On the first Monday of the month a traditional or modern moʻolelo depicting the jculture, values, language or traditions of Hawaiʻi, will be shared through a virtual platform. These mo‘olelo promote literacy within the classroom and home, and encourage ʻohana to read and learn together. Moʻolelo are shared by staff and guest storytellers.
In the 1820’s, Kauikeaouli, Kamehameha III was the catalyst for the rise of literacy in Hawaiʻi. He stated, “ ʻO Koʻu Aupuni, he Aupuni palapala koʻu. My kingdom shall be a kingdom of literacy”. Within our moʻokalaleo, we share a literacy component that extends our moʻolelo journey.
The Hōlua Race of The Goddesses
The island of Hawaii is an island of extremes – the dry deserts of Ka’ū and the lush forests of Kohala, the soaring cliffs of Hamakua and sandy beaches of black, green and white, and of course, the snow-capped peak of Mauna Kea and the raging volcanic fires of Kilauea. Many of these landscapes have legends attached to them, telling of the gods and spirits that shaped the island. This is the moʻolelo of the hōlua race of the goddesses.
Long ago, on Hawaiʻi island, lived two beautiful goddesses. Pele the goddess of fire, volcanoes and the creation of land who lived on the slopes of Mauna Loa…and Poliʻahu, the goddess of snow who lived on the snow capped peaks of Mauna Kea.
Separated from each other, they stayed on their own mountaintop until one day when Pele decided to create some mischief.
One beautiful sunny day. Poliʻahu and her snow goddesses Līlīnoe, Waiau, and Kahoupokāne carried their hōlua sleds down the snowy slopes of Mauna Kea to a soft green hillside above Hāmākua. All of them were very skilled riders, but Poliʻahu was the best.
As they arrived at the hillside to race, a beautiful young woman appeared out of nowhere. Her red and black dress was the color of lava and the haku lei she wore was made of ʻōhiʻa. The snow goddesses wondered who this stranger was.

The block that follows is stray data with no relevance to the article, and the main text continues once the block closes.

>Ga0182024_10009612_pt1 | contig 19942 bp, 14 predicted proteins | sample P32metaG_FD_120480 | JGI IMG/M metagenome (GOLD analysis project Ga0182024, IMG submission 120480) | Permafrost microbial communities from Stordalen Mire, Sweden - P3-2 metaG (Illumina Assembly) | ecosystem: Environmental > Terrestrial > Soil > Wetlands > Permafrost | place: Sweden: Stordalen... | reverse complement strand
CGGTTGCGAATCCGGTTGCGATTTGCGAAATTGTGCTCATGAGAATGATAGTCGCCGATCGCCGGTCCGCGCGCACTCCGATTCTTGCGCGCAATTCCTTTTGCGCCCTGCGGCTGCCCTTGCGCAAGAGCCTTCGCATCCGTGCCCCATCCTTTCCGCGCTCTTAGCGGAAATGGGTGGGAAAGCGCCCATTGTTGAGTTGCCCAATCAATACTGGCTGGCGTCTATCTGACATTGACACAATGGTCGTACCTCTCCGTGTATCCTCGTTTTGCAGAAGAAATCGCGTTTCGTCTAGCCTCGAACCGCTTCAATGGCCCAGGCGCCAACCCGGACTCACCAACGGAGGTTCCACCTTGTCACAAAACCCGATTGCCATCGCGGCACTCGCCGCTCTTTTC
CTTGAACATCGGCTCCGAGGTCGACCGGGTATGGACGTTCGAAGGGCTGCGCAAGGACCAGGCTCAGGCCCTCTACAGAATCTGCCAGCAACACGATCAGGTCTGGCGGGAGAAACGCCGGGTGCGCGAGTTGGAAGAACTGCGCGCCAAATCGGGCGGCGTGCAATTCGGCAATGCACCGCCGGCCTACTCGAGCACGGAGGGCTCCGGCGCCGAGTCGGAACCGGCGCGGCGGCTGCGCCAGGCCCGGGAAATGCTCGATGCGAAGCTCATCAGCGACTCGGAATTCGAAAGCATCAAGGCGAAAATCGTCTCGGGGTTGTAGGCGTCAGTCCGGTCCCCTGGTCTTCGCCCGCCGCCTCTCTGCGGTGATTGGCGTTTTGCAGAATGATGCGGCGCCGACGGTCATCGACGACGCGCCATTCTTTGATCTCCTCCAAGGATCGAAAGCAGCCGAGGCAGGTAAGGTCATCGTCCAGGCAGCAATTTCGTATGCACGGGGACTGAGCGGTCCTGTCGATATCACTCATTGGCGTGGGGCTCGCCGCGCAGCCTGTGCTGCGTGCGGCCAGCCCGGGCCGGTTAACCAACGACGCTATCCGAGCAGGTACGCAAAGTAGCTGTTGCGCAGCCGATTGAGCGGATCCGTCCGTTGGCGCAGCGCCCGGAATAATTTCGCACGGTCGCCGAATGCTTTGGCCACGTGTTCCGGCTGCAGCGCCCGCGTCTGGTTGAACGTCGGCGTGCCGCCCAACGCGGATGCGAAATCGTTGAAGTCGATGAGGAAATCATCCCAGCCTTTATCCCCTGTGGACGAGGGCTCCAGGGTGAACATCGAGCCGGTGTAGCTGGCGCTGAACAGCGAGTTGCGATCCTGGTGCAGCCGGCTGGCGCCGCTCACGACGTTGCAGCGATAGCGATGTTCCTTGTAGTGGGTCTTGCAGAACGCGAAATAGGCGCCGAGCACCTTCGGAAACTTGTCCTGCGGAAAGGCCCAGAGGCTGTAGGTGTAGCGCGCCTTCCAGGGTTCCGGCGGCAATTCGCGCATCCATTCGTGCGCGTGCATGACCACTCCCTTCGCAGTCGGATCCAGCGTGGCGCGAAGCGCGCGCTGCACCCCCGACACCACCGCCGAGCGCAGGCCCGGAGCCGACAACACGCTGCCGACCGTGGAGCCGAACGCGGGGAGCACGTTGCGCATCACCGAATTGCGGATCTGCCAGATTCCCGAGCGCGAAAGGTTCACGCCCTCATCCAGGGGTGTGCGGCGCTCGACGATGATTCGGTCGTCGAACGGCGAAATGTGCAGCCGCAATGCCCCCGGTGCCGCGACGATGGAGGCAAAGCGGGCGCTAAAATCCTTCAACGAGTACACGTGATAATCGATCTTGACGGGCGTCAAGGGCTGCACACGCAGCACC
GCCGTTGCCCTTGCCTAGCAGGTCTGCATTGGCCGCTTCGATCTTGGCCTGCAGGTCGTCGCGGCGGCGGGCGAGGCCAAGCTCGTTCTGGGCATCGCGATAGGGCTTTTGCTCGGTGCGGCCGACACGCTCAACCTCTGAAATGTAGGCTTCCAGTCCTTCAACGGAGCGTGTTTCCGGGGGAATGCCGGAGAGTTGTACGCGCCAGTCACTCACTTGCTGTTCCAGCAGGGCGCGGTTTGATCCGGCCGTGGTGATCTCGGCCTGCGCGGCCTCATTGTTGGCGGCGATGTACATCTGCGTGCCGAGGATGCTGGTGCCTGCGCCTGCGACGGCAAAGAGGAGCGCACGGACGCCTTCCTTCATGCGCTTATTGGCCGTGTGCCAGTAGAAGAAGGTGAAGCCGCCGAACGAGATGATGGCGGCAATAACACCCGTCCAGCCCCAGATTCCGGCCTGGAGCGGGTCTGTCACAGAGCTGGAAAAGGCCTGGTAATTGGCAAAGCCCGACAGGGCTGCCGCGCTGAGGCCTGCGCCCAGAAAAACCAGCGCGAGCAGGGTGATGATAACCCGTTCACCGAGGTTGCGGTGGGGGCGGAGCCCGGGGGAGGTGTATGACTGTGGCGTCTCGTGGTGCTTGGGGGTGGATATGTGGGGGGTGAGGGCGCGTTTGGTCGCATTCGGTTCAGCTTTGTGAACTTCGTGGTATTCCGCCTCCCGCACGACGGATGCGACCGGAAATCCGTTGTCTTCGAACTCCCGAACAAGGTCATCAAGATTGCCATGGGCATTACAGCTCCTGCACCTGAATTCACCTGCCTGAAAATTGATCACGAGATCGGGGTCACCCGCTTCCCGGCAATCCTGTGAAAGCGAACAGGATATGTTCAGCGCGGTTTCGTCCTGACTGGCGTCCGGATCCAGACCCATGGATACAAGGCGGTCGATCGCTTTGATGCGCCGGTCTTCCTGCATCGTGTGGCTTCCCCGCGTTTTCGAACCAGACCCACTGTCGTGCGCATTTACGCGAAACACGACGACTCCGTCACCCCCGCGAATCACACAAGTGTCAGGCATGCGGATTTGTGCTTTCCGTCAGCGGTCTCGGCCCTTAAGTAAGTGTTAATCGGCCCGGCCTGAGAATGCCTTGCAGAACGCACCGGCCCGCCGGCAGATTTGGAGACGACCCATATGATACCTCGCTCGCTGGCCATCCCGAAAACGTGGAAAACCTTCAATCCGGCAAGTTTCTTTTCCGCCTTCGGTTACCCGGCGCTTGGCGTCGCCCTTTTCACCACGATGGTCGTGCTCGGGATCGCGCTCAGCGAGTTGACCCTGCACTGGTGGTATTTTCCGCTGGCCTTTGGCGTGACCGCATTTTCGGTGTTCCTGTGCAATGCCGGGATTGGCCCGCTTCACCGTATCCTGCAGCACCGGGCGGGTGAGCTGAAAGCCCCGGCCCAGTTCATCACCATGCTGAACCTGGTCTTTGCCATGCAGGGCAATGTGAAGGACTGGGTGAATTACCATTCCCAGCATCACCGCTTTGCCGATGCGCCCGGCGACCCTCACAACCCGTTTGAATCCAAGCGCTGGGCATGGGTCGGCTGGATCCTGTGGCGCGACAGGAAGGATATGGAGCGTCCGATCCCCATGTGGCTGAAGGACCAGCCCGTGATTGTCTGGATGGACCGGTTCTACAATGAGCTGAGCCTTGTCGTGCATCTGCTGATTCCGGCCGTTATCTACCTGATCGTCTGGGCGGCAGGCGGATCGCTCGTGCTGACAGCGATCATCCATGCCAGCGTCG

The stranger asked if she could join in their races and the snow goddesses, eager for a new challenger, gladly accepted.
Līlīnoe handed the stranger her hōlua and once at the top, the stranger set the sled down, ready to race each maiden.
She raced all 3 maidens…and won all 3 times…with ease. With confidence, the stranger then turned to Poliʻahu and dared her to race. Confident as well, Poliʻahu gladly accepted the challenge.
Both racers swooped down the mountain. She and Poliʻahu kept close together, but in the end, Poliʻahu, who had raced this slope many, many times, pulled ahead and proved too fast for the stranger.
The stranger grew very angry. Her dark eyes turned a stormy black and the skies overhead began burning yellow, then orange, then red. Poliʻahu watched in amazement as the stranger began to change right before her eyes.
The air around them went from warm to hot. Poliʻahu could feel the heat rising. The hillside they just stood on, just seconds ago so lush and green, began to dry up. Flowers wilted, trees turned black and crisp, leaves dropped to the ground and sizzled. The mountain started to shake and pulse like it was coming back to life.
Beneath her feet, Poliʻahu could feel the earth growing hotter and hotter. Suddenly she knew the stranger was her archenemy Pele, the goddess of fire.
Pele lifted her arms calling out to the volcano. Cracks in the earth appeared while rivers of lava boiled up out of the ground. The sound the earth made as it shifted and broke open was like nothing the snow goddess had ever heard before.
Poliʻahus icy white kingdom was disappearing before her eyes.
Poliʻahu hurried up the slope as quickly as she could go, jumping side to side as Pele threw fireballs at her from down below. The edges of Poliʻahus white cloak began to burn up. She could feel the fire against her heels. She ran faster and faster.
Once Poliʻahu reached the top of the mountain, she turned around to see what Pele had done. Lava flowed as far as the eye could see. The ocean boiled and steam hung over the bay in fat yellow clouds.
Poliʻahu was able to summon every ounce of strength she had left. She lifted her cloak and threw it over the peak of the mountain, just like she was throwing a gigantic net out to sea. Her cloak floated and then spread out over the top of the mountain.
Pele watched helplessly as Poliʻahu’s cloak unfolded and covered the mountain in white. All that was left of Pele’s fury were the narrow strips of black lava that stretched out into the blue sea.
Pele shivered in the icy air and knew that she had been defeated. She gave up her battle and headed down the mountain, back to her hot smoldering home of Mauna Loa.
Poliʻahu and her friends hiked up Mauna Kea back to their homes. They knew that although Pele had been defeated this time, she would be back again.
To this day, Pele tries to take over Poliʻahu’s district, but as long as Poliʻahu reigns and as long as the snow maidens keep their mountain top cool, Hawaiʻi island will be able to live in peace.
Weekly, a Mo‘o ‘Ōlelo, a succession of Hawaiian words or phrases will be shared. The mana‘o behind each word or phrase relates to the mo‘olelo being presented. This component will enhance cultural awareness and knowledge through Hawaiian language.